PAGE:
Parkview Health officials are reminding the community that all emergency departments are open, safe and ready to provide emergency care, which should never be delayed.
Patients should seek immediate treatment for serious injuries or urgent symptoms, especially those of heart attack or stroke. Providers say that while emergency room visits have declined 50% since the start of the COVID-19 pandemic, the severity of symptoms has significantly increased because patients are waiting too long to seek treatment. Delays in emergency care can result in irreversible damage, long-term side effects or even death.
“Don’t ignore your symptoms, and don’t let fear keep you from seeking care,” said Thomas Gutwein, MD, medical director of emergency medicine, Parkview Health. “We recognize that patients may have anxiety about COVID-19, but many other conditions can still have a life-altering impact on your health. Safety is the foundation of all care, and we’ve implemented additional measures to create a safe environment for everyone at Parkview.”
Enhanced infection prevention and safety measures include:
- Patient screening upon arrival
- Separate, contained treatment areas for patients with symptoms of COVID-19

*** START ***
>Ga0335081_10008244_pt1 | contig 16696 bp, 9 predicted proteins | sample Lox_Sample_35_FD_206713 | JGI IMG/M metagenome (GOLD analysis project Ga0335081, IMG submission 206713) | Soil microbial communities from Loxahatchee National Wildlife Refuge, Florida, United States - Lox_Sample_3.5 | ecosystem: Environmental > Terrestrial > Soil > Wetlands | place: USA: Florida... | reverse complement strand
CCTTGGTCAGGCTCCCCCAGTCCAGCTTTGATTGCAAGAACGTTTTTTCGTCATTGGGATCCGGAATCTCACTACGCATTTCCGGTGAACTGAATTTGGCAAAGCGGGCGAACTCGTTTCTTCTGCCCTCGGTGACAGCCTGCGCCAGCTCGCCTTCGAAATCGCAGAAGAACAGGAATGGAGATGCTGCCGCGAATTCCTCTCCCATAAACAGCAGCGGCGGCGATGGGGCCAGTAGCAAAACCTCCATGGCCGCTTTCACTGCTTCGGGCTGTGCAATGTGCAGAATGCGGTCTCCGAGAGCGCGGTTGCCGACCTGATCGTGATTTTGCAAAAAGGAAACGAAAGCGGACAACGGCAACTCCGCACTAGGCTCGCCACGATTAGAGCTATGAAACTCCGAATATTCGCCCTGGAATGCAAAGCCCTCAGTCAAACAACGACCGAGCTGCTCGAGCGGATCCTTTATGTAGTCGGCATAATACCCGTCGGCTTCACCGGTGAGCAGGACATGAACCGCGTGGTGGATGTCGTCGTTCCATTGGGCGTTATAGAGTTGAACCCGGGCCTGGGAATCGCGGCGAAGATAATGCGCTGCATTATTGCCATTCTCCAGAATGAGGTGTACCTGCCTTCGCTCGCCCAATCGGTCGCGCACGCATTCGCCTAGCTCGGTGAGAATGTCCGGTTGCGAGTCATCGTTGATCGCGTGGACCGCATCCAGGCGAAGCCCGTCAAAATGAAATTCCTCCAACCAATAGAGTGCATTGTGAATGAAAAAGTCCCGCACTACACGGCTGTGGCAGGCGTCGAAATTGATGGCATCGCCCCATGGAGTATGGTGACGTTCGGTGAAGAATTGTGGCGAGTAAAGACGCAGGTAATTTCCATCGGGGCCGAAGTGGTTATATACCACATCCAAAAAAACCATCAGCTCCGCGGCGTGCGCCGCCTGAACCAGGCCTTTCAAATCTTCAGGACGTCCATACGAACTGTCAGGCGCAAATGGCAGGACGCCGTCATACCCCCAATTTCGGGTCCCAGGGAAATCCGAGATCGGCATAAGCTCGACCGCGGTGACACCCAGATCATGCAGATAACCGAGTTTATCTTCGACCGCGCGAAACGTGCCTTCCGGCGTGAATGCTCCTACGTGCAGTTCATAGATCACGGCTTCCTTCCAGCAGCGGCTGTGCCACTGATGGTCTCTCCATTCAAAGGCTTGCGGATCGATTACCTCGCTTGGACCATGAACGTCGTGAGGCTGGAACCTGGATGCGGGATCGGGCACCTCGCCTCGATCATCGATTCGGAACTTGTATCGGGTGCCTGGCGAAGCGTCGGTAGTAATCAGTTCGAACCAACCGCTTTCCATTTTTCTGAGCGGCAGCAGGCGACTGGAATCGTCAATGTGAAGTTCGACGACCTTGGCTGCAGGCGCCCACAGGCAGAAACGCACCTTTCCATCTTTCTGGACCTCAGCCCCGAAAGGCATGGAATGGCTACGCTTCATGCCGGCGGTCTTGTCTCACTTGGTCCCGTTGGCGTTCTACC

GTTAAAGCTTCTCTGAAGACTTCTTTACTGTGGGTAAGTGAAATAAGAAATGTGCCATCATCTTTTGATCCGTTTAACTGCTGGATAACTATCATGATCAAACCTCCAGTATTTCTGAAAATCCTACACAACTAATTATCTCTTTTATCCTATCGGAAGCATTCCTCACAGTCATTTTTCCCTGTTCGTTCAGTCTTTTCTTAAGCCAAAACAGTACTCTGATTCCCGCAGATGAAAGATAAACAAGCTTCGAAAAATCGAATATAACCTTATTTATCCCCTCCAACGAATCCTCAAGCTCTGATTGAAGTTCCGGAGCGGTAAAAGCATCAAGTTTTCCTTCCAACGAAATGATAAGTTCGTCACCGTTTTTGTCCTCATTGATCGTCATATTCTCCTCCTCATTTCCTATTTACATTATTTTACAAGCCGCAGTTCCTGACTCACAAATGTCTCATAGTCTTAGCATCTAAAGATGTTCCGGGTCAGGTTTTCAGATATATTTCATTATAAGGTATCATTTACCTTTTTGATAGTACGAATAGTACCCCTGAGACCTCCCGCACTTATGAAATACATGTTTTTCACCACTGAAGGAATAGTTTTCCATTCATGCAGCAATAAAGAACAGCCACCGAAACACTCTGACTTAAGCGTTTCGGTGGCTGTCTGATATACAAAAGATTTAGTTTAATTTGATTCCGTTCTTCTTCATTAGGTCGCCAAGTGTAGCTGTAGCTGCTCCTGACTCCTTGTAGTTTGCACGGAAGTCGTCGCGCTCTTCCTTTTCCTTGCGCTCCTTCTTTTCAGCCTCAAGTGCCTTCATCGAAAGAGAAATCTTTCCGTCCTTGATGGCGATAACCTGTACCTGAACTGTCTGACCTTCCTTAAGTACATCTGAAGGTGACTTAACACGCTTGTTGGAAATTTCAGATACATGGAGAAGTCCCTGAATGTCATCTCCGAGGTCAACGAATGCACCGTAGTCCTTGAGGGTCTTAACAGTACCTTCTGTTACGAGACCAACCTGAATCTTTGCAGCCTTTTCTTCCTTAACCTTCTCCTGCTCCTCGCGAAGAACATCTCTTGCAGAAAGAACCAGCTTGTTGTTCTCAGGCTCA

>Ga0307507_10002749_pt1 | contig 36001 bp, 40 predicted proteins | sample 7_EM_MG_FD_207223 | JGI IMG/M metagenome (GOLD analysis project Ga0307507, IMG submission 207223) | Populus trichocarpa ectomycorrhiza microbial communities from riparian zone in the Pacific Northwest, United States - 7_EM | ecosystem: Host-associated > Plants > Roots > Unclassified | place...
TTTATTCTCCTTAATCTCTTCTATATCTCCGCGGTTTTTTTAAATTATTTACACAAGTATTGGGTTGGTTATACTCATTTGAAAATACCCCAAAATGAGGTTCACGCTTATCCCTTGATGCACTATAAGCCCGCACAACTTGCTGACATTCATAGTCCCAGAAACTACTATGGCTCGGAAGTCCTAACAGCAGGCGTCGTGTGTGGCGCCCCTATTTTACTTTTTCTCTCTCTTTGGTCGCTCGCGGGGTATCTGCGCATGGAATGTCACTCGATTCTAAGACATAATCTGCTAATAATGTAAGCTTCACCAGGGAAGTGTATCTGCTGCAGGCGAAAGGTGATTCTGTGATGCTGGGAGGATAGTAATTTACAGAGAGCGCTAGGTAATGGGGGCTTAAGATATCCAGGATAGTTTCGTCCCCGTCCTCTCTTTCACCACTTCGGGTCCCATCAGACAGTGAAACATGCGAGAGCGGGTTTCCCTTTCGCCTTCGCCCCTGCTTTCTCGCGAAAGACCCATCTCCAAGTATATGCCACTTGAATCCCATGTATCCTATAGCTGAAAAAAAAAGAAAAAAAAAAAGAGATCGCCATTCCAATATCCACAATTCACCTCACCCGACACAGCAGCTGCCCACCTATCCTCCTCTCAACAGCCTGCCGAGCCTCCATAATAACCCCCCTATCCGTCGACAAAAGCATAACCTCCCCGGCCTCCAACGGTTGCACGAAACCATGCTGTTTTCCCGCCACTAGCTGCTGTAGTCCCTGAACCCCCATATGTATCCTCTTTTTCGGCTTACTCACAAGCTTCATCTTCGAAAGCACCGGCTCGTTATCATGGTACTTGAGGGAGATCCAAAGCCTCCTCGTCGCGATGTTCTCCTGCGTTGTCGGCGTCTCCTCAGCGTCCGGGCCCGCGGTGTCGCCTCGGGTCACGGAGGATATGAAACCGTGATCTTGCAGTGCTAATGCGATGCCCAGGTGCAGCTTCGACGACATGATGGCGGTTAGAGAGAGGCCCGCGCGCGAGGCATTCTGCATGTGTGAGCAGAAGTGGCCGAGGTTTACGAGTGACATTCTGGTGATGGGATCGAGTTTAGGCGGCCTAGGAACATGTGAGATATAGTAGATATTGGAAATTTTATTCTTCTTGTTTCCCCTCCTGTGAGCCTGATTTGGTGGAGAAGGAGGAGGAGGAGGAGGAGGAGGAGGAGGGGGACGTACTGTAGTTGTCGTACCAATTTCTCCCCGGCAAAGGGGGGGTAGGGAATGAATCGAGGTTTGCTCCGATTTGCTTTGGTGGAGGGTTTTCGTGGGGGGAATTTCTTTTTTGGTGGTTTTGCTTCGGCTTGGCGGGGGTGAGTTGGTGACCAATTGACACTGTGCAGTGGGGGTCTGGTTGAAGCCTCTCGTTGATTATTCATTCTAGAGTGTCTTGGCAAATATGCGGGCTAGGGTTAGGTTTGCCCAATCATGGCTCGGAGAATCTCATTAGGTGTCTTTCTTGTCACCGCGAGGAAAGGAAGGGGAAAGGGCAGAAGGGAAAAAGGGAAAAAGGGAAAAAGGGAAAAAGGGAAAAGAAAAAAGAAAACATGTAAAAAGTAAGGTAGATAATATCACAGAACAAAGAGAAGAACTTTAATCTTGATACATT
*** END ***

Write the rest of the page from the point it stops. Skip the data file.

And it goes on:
- Appropriate personal protective equipment for co-workers and masks for patients with symptoms of COVID-19
- Negative pressure rooms to prevent air flow contamination
- Enhanced cleaning procedures in all areas of the facility
Additionally, UV sterilization lights are currently being used at Parkview Regional Medical Center and Parkview Hospital Randallia to supplement cleaning procedures. The lights provide additional sanitation in rooms that have been occupied by a patient with confirmed or potential COVID-19 and can disinfect areas that may be hard to reach manually.
Visitor restrictions also remain in place at all hospitals to limit the number of people in each facility and reduce exposure risk. No visitors are allowed in emergency departments with the exception of minor patients, who are permitted to have one parent or guardian with them for the duration of their stay.
“We recognize that seeking treatment alone might be overwhelming for some people,” Gutwein said. “Patients may keep their cell phones with them in the emergency department to stay in touch with their loved ones. Staff members are also calling patients’ family members or designated contacts with condition updates.”
Emergency medical services personnel are also following enhanced precautions to continue providing safe patient care. If you have been seriously injured or have urgent symptoms, such as difficulty breathing, chest pain, numbness, or trouble walking, speaking or understanding, go to the nearest emergency room or call 911.